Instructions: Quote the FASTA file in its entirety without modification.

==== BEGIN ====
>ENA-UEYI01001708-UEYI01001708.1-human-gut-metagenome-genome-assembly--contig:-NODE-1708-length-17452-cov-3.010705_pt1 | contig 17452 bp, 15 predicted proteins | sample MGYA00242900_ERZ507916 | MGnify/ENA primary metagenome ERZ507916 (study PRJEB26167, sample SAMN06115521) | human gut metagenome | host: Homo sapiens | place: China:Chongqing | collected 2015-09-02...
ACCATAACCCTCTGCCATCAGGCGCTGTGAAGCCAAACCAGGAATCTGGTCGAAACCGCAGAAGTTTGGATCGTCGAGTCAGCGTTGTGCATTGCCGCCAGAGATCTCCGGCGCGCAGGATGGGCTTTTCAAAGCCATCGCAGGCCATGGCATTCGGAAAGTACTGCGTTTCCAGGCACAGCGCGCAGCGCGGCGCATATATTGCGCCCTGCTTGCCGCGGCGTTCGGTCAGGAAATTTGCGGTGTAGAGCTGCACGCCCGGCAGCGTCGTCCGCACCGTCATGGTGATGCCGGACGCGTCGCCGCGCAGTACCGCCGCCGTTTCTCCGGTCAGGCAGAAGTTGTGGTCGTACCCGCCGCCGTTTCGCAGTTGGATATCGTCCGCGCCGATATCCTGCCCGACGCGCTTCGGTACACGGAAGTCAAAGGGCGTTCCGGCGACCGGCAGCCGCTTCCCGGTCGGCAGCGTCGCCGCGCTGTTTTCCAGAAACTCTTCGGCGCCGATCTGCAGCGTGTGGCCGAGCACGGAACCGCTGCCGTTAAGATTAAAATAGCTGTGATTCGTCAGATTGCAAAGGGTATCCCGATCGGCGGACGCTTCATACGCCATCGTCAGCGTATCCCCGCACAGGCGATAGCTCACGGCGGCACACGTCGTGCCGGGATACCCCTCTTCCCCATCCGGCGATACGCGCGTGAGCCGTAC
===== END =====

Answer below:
>ENA-UEYI01001708-UEYI01001708.1-human-gut-metagenome-genome-assembly--contig:-NODE-1708-length-17452-cov-3.010705_pt1 | contig 17452 bp, 15 predicted proteins | sample MGYA00242900_ERZ507916 | MGnify/ENA primary metagenome ERZ507916 (study PRJEB26167, sample SAMN06115521) | human gut metagenome | host: Homo sapiens | place: China:Chongqing | collected 2015-09-02...
ACCATAACCCTCTGCCATCAGGCGCTGTGAAGCCAAACCAGGAATCTGGTCGAAACCGCAGAAGTTTGGATCGTCGAGTCAGCGTTGTGCATTGCCGCCAGAGATCTCCGGCGCGCAGGATGGGCTTTTCAAAGCCATCGCAGGCCATGGCATTCGGAAAGTACTGCGTTTCCAGGCACAGCGCGCAGCGCGGCGCATATATTGCGCCCTGCTTGCCGCGGCGTTCGGTCAGGAAATTTGCGGTGTAGAGCTGCACGCCCGGCAGCGTCGTCCGCACCGTCATGGTGATGCCGGACGCGTCGCCGCGCAGTACCGCCGCCGTTTCTCCGGTCAGGCAGAAGTTGTGGTCGTACCCGCCGCCGTTTCGCAGTTGGATATCGTCCGCGCCGATATCCTGCCCGACGCGCTTCGGTACACGGAAGTCAAAGGGCGTTCCGGCGACCGGCAGCCGCTTCCCGGTCGGCAGCGTCGCCGCGCTGTTTTCCAGAAACTCTTCGGCGCCGATCTGCAGCGTGTGGCCGAGCACGGAACCGCTGCCGTTAAGATTAAAATAGCTGTGATTCGTCAGATTGCAAAGGGTATCCCGATCGGCGGACGCTTCATACGCCATCGTCAGCGTATCCCCGCACAGGCGATAGCTCACGGCGGCACACGTCGTGCCGGGATACCCCTCTTCCCCATCCGGCGATACGCGCGTGAGCCGTAC